How ‘Human Firewalls’ can protect Organisations from Cyber Threats

Cyber security awareness is now part and parcel of everyday working life. High profile breaches of large organisations such as the NHS, Tescos, Wonga and more recently, again the NHS has driven companies to place more emphasis on employee security awareness and training. Not only do individuals need to be aware that threats exist, they need to be taught how to recognize and react to that threat. But in reality, how many organisations are actually doing this effectively?

Employees are now finding themselves in a situation where they have to exercise constant vigilance. A  2016 Data Security Incident Response report indicated successful security attacks occurred due to human error as a leading cause. Just one click on a malicious advert, one reply to a fake email address, or a weak Wi-Fi connection can result in a catastrophic compromise of information and expensive resources as well as colossal damage to a company’s reputation.

Nurturing a security-conscious office culture and instilling vigilant change behaviour habits is increasingly seen as the key line of defense.  Using training tools, you can teach employees about the different types of social engineering tactics attackers will use to try to trick them into clicking and downloading and submitting sensitive data. Whilst having the most up-to-date security technology is imperative, it needs to go hand-in-hand with a company-wide strategy of changing employee behaviour.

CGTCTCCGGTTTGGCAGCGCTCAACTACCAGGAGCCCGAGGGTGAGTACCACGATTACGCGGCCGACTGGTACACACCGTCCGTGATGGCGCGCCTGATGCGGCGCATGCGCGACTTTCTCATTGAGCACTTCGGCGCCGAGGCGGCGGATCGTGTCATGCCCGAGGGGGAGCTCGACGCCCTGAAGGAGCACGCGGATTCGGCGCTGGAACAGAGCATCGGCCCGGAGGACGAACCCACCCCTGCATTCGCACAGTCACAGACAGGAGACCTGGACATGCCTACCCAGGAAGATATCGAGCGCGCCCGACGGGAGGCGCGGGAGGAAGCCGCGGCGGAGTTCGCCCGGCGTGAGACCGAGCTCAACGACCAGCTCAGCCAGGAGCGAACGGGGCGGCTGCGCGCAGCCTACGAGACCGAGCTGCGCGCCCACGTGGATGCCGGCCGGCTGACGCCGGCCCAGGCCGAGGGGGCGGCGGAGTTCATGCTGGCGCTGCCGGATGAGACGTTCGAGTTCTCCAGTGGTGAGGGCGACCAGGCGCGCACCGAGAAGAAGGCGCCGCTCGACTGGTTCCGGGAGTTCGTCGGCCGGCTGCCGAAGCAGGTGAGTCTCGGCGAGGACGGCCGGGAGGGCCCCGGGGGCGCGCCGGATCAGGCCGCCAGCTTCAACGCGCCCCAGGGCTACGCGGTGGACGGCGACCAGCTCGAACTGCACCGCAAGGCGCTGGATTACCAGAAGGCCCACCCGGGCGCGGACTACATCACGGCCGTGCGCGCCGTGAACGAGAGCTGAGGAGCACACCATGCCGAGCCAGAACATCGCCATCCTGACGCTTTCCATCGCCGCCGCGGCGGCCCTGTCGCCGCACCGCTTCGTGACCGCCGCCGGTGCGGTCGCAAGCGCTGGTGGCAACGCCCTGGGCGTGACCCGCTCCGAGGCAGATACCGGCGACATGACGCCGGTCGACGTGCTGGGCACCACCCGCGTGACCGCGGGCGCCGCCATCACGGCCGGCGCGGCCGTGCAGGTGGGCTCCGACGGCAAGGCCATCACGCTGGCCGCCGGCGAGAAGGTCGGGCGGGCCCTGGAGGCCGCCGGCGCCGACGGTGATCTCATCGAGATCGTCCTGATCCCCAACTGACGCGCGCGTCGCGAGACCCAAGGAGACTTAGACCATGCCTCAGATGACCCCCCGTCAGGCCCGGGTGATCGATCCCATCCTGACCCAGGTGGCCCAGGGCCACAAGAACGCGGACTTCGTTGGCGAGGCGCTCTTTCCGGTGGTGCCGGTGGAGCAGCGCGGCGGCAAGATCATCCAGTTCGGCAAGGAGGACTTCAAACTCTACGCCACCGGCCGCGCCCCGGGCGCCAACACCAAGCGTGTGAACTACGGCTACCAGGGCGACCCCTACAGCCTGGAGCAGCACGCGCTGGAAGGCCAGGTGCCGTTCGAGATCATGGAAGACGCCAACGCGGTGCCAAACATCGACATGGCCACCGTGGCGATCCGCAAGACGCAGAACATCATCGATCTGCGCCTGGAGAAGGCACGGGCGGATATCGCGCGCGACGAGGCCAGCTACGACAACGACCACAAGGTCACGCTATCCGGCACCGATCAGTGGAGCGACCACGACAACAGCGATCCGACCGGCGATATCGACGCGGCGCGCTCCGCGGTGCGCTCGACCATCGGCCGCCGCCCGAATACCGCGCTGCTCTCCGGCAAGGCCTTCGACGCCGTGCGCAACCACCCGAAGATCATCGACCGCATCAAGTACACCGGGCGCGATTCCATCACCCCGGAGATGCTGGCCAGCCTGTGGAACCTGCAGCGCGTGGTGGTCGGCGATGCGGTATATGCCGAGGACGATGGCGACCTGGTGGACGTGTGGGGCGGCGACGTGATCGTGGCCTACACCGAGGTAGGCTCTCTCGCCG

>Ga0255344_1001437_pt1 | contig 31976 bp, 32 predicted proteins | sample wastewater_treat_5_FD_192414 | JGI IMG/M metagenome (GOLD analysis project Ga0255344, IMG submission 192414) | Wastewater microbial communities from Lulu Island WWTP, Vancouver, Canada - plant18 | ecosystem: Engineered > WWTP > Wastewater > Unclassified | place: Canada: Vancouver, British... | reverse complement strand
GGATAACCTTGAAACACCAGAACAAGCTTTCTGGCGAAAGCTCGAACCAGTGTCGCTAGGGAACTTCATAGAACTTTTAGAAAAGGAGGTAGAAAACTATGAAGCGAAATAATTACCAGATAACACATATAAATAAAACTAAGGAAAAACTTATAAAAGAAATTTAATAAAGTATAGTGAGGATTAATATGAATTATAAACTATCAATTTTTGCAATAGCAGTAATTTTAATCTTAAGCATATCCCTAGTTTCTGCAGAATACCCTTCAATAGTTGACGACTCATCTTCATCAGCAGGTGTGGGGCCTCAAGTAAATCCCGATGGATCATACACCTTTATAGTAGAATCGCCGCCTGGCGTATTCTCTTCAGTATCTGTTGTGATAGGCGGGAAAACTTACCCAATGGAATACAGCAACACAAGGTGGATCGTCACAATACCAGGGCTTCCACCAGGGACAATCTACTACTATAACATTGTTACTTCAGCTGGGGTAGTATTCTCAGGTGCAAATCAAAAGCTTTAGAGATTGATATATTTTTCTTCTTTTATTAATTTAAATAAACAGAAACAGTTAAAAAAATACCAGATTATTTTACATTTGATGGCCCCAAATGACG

The concept of a ‘human firewall‘ as a new perimeter, relies on the continued education of threats to help minimize human error. Whilst we are all aware of cyberattacks it’s only by continuous reinforcement through education/training that works to change our behaviours. Scientific studies show that the vast majority of lectured information dissipates within several days, if not used or reinforced. Therefore, the key element of building an effective ’human firewall‘ is to make employees change their behaviour.

Cyber security services offered to organisations now include simulation exercises, where emails are sent to employees which resemble genuine threats in order to test their awareness. For example, phishing emails attempting to obtain sensitive information are circulated to allow workers to learn how to identify the warning signs. These emails can be sent out on a regular basis in order to practice a heightened sense of awareness and understanding amongst the office.

This constant reinforcement turns human beings into a conditioned, valuable asset in a company’s cyber security arsenal. This is because this method enables them to identify threats such as phishing, malware and drive-by threats themselves, so that they can report and deal with them accordingly. It is a constantly self-improving line of defence, which no software or AI can currently rival.

In dealing with faceless cyber threats, this method of educational training can empower individuals with a sense of identity and responsibility for the greater safety of their organization, and to each other. Communications has the power to connect with individuals on an emotional level and change the way they think and behave, setting the scene for a safer long term cyber security landscape.